Wednesday, April 4, 2012

Is Katniss Okay for Now?

About half the adult customers buying The Hunger Games are still acting embarrassed about reading a YA novel. I've seen virtually none of that shamefacedness from the customers clamoring for Fifty Shades of Grey. Not that the latter group (which I'm sure overlaps with the first) should necessarily be embarrassed; from what I know about it, I think I'd have some issues with the dynamics of Fifty Shades, but to each his/her own. Still, it's odd to realize our culture has reached a point where reading about sex in public is largely okay, but reading a novel (in this case, a critically acclaimed novel) originally marketed toward teens is still something to be ashamed of.

Anyway. That shame hasn't stopped The Hunger Games in all its forms from doing extremely well of late, and by request, here are my thoughts on its film incarnation. (If you are somehow unspoiled and want to remain so, this would be the place to stop reading.)

Overall, I think the film did an excellent job. The first few scenes give a strong sense of the fear inherent in the Reaping. We see that fear first, so when we start to see signs of what a jolly, frivolous occasion this is to the players and audience at the Capitol, the contrast makes obvious the cruelty of their (real or feigned) thoughtlessness. The biggest difference from the book is that because we're not seeing the story through Katniss's eyes, we know what's happening outside the arena. I was fine with finding out in this installment that Rue's district revolts at her death, and thought that was used well to explain the rule change and show Haymitch's character. Seeing what was happening in the coldness of the control room was also interesting; I was most struck by one of the women there - the one who creates the mutts - whose voice and manner just seemed so nice.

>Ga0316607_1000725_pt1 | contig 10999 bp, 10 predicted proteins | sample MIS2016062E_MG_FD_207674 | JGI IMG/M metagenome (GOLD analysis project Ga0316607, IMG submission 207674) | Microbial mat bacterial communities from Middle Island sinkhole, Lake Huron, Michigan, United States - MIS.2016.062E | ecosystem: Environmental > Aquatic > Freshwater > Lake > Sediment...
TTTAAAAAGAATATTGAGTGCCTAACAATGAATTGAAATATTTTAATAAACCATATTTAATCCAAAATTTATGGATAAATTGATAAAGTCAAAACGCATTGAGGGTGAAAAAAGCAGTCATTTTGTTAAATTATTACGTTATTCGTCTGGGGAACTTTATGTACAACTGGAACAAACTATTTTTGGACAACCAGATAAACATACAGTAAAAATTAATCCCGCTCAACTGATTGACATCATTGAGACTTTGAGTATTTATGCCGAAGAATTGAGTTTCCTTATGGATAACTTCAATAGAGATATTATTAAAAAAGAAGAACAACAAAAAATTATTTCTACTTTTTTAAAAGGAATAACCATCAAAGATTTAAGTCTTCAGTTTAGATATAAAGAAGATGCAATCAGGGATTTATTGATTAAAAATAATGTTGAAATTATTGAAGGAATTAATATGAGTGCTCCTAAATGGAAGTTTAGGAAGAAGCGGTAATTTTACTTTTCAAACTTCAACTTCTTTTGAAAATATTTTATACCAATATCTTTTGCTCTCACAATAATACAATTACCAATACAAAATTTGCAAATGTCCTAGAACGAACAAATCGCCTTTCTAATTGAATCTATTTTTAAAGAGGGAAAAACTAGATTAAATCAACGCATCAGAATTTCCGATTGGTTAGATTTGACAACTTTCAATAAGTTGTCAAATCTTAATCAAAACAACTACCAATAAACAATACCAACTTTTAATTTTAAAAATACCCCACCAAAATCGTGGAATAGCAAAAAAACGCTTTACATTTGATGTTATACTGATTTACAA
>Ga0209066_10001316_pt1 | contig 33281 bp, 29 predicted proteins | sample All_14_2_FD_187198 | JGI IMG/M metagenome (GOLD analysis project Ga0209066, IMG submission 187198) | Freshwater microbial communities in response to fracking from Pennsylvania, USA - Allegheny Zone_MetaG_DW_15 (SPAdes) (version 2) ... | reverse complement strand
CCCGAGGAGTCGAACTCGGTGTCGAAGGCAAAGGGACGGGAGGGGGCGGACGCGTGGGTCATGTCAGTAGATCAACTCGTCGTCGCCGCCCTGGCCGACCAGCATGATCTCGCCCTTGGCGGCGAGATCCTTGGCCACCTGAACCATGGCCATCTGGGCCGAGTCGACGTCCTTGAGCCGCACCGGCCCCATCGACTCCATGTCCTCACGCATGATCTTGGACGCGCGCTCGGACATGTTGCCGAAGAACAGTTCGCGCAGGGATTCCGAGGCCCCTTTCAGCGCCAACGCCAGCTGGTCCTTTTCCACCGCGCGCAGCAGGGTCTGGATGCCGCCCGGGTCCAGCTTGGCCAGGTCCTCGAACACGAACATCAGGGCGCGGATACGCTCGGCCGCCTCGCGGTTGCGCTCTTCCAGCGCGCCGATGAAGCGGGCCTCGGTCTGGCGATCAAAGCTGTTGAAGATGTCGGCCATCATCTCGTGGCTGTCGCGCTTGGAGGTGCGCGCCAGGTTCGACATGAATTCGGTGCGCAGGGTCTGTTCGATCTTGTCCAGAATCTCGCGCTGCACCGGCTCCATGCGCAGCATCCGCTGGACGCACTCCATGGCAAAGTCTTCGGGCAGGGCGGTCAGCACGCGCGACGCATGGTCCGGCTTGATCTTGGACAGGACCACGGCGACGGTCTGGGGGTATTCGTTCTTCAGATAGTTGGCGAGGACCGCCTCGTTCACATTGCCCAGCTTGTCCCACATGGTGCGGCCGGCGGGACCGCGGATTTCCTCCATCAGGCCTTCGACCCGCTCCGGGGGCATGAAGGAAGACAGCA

There are always quibbles, but mine really are minor. First: The book makes it very clear that Katniss is an underdog, that no one expects this poor, untrained girl from District 12 to win. In the movie, people acknowledge that Katniss's hunting abilities give her an advantage so quickly that there's no time to be surprised at her success (even if, okay, the first-person novel with sequels probably didn't fool many of us into thinking Katniss was done for). Second: The mutts, my friends, the mutts. The book mutts are creepy combinations of dogs and recently killed - recently threatening - tributes. The movie mutts are just dogs.

In other literary battle news, congratulations to Okay for Now on its victory in School Library Journal's Battle of the Kids' Books! Well-deserved.


  1. As I've mentioned, my problem with the book is the first-person narration. It's a trap the Bartimaeus and Chaos Walking books smartly don't fall into--when you have a shifting or omniscient narration, there really is a chance that your main character(s) won't make it. That intrigues me more as a reader.

  2. Well, Chaos Walking wins at everything. We knew this. (Thank you again for that rec!)